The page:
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Thursday, 29 December 2011

It's perhaps a tenuous connection but wine and perfume have, alcohol, complexity and the need for a good nose in common. So I'm including links here to a couple of my favourite specialist wine suppliers actually both run by the same wine expert, David Chapman:
Amis du Vin imports fine French wine particularly from the Loire
While at Champagne Charlie they sell some of the very best Champagne - including some really excellent small houses you won't find in your high street wine merchant.

Tuesday, 27 December 2011


Ambergris as a perfume ingredient has a lasting fascination and is widely misunderstood - here I’ve described some of it’s story.

I don’t generally use real animal ingredients in my work - I use synthetic substitutes - however some ingredients have a special magic regardless of whether they can be used, or afforded.

A piece of top-quality ambergris
note the broken surface shows the pale grey interior 

One of the ingredients to attain legendary status is ambergris – not least because it was in use in perfumery for centuries before its origin was known – and it is a strange story. 

Ambergris, for those who don’t already know, is a product of the sperm whale. This naturally leads many people to assume that is was one of the products of the 19th century whaling industry and all the cruelty associated with that, but that would be misleading.

The process isn’t well understood, but we do know that ambergris is produced in the intestine of the whale, probably as a protective mechanism against the cuttlebones that are an inevitable consequence of its main diet, which is cuttlefish. At any rate the whale periodically ejects this stuff out in to the ocean, where its oily nature means that it floats.  There is debate about which end of the animal it comes out . . . I’m afraid the best evidence is it’s usually excreted, which might just put you off using it, even if you could afford it.  It is thought that only about 1% of sperm whales produce ambergris, so you can see why it is rare.

At this stage it isn’t much use to perfumers though – only after it has been floating about on the surface of the ocean and dried out on a beach somewhere for some considerable time does it metamorphose into the substance that, even now, commands enormous prices – it is normally collected from beaches where it washes up only after years of the action of salt, sun and sea have done their work. The hard grey-ish greasy lumps (the name comes from amber and gris: grey amber) still don’t always smell very nice prior to dilution, but then nor do quite a few other perfume ingredients, especially the animal ones.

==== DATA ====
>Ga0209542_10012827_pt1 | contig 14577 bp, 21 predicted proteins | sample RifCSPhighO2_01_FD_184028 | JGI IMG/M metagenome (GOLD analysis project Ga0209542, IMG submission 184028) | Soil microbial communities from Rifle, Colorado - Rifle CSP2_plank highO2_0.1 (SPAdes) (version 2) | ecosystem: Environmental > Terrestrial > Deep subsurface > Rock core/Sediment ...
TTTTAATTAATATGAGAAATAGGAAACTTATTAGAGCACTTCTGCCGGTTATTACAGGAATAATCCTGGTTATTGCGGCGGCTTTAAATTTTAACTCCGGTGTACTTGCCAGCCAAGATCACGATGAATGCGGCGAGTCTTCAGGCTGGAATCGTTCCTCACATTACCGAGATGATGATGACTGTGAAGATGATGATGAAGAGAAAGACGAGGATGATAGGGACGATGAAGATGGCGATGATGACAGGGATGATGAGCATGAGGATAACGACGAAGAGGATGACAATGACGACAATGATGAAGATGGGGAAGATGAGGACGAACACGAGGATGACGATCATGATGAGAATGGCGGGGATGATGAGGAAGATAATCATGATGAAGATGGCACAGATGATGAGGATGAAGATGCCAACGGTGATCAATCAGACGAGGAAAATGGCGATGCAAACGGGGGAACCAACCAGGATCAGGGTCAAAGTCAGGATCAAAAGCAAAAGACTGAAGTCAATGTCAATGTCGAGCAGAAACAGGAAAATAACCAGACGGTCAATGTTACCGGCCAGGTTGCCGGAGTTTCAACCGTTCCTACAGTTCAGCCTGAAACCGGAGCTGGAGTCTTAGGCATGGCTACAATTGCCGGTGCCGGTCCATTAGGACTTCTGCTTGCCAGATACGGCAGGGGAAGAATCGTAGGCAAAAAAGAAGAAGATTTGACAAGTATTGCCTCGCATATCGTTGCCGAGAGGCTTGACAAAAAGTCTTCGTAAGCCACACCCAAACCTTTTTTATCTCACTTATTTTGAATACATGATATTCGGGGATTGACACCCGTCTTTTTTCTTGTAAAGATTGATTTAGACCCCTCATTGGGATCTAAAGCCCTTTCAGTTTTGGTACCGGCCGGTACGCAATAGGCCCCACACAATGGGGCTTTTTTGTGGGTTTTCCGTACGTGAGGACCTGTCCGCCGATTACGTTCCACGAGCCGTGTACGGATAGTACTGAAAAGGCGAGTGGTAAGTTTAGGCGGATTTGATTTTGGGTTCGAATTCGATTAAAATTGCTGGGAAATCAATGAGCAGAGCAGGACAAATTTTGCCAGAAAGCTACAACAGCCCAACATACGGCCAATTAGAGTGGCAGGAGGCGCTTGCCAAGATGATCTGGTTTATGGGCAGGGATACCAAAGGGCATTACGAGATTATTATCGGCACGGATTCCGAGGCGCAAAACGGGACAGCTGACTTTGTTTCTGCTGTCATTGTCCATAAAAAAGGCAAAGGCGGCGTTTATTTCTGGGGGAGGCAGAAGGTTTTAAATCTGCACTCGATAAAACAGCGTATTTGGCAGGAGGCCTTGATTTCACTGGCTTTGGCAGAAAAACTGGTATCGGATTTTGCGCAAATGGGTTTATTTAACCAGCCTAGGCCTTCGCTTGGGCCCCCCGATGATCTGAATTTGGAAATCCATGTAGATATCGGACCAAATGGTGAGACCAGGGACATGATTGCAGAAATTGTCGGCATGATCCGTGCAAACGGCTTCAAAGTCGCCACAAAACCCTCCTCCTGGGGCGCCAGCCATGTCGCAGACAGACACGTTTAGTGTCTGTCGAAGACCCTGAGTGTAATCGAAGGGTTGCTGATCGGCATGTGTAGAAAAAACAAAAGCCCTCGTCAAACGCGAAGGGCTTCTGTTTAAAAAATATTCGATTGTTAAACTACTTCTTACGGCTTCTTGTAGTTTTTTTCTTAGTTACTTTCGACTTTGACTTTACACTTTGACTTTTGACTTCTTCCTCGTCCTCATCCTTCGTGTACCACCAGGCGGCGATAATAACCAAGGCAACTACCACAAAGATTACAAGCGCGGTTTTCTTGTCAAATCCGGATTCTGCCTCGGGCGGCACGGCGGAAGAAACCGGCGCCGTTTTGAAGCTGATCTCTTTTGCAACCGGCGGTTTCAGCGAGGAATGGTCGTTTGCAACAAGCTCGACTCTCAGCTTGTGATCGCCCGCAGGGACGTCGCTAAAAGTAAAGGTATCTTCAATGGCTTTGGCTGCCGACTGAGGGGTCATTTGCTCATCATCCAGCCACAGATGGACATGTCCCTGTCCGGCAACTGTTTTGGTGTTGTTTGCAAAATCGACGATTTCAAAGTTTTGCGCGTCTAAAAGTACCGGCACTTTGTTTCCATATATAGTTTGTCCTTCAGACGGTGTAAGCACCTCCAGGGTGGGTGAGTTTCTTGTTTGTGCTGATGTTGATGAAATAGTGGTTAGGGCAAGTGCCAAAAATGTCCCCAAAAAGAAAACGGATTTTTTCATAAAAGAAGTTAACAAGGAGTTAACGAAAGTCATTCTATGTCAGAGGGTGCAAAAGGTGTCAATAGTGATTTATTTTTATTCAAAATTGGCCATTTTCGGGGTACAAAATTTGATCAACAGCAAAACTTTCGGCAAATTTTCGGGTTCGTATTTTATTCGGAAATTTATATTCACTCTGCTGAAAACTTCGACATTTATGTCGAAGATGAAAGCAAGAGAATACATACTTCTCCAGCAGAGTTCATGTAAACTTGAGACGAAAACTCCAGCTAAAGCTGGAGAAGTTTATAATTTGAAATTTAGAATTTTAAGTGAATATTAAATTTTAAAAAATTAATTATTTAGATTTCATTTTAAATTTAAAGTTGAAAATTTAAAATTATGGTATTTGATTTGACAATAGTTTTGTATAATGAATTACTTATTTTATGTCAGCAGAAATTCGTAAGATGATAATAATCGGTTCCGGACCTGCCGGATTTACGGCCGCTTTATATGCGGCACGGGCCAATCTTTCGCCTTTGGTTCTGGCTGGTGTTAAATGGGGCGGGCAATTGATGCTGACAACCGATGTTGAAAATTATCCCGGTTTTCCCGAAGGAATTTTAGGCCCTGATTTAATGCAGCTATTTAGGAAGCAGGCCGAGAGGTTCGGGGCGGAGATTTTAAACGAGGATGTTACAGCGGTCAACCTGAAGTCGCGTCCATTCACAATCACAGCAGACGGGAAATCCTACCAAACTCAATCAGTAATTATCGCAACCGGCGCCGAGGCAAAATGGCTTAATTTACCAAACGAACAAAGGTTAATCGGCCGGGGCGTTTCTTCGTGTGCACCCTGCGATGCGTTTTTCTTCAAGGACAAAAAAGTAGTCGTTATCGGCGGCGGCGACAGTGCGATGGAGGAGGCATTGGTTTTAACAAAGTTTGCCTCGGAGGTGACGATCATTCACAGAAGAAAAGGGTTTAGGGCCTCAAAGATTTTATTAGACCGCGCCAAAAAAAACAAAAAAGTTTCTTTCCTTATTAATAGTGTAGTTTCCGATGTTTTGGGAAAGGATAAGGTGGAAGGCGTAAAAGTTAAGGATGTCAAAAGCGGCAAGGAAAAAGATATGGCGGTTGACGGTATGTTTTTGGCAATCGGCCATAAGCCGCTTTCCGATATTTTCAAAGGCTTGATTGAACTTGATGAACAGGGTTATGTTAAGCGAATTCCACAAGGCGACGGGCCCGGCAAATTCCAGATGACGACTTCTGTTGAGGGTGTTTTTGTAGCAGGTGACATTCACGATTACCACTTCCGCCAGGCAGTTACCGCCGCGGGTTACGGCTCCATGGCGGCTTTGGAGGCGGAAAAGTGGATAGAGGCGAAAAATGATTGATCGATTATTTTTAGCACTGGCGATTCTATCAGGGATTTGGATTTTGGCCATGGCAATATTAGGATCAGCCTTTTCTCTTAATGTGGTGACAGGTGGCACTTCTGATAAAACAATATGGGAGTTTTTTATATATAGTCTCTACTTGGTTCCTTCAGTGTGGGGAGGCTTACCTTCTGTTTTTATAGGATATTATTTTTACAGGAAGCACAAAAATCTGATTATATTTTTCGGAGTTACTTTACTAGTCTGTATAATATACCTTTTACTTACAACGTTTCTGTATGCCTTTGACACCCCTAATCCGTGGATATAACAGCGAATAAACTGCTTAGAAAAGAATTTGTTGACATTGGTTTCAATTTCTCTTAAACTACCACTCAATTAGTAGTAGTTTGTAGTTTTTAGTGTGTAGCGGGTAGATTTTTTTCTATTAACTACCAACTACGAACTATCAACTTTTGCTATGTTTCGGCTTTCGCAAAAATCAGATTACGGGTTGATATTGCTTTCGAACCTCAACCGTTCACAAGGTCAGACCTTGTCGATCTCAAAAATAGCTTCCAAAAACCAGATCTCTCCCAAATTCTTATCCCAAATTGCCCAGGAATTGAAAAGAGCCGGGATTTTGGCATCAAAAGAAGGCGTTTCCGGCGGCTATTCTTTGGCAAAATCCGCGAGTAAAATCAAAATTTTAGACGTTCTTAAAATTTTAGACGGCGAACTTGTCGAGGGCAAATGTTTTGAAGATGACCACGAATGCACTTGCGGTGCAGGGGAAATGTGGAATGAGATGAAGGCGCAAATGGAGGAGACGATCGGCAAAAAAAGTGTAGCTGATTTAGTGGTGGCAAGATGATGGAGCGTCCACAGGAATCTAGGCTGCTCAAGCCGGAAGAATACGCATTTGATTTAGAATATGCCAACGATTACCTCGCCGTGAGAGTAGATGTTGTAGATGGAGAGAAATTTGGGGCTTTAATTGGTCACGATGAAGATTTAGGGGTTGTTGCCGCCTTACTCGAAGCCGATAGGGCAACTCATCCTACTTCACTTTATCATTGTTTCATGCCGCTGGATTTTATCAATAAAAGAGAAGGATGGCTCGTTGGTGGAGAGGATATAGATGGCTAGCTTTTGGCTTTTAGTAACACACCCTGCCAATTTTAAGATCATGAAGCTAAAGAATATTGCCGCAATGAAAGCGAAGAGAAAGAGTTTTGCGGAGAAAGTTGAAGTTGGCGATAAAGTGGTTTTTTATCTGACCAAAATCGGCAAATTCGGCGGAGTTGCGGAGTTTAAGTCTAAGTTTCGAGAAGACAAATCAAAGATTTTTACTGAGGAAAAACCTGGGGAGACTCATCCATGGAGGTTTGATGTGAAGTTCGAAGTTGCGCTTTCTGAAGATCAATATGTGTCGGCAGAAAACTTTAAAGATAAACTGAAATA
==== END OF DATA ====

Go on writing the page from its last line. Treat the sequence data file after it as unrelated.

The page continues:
Now that you know this story you can see that it would be quite pointless to kill sperm whales and attempt to collect the stuff from their remains – quite apart from the international whaling ban – the stuff would be nearly worthless even if you lucked out and killed the 1 in a 100 that had some inside it in the first place.

I therefore see no moral problem at all with using it – I do have an economic one sadly but also a consistency problem: each piece smells different so it’s very hard to achieve a consistent effect using natural ambergris.  Luckily there are some excellent synthetic substitutes, which work well, particularly if used in combination.

Among the synthetic alternatives is ambrofix / ambroxan / ambrox super - chemically identical with the key ingredient in natural ambergris - and that is something I use regularly.

For those with a particular desire for the ‘real thing’ I’m happy to use real natural ambergris in my bespoke work and I can make a special edition of any of my regular fragrances using it.  I get my ambergris from specialist beach collectors, mainly in New Zealand, Scotland and Ireland and make it into a tincture in ethanol myself.

The process of making the tincture is straightforward: it is made by grinding down the ambergris,  carefully weighing the material and mixing with sufficient alcohol to make the desired strength of tincture (1-3% is the usual level).  Then with the aid of an automatic stirrer or shaker it needs agitating constantly for some months so at roughly 20-25 degrees centigrade. I then mature mine at about 28-30 degrees for 6 months or more with daily agitation by hand. The longer you keep it the better it will become: patience is vital with ambergris.
A small amount of ambergris in the latter stages of tincturing

Here you can see a tincture in progress, before use it will be filtered to remove all the sediment and a clear, yellowy liquid will result.  It has a surprisingly mild odour that nevertheless has a remarkable effect on the other ingredients of the fragrance.

Article on the merits of synthetic vs natural ingredients

Article: Synthetic or Natural?
Here you can read a slightly longer version of an article published in the December 2011 edition of the Shropshire Magazine exploring the changing use of natural and synthetic materials in perfume and their relative merits, which you can also read in plain pdf.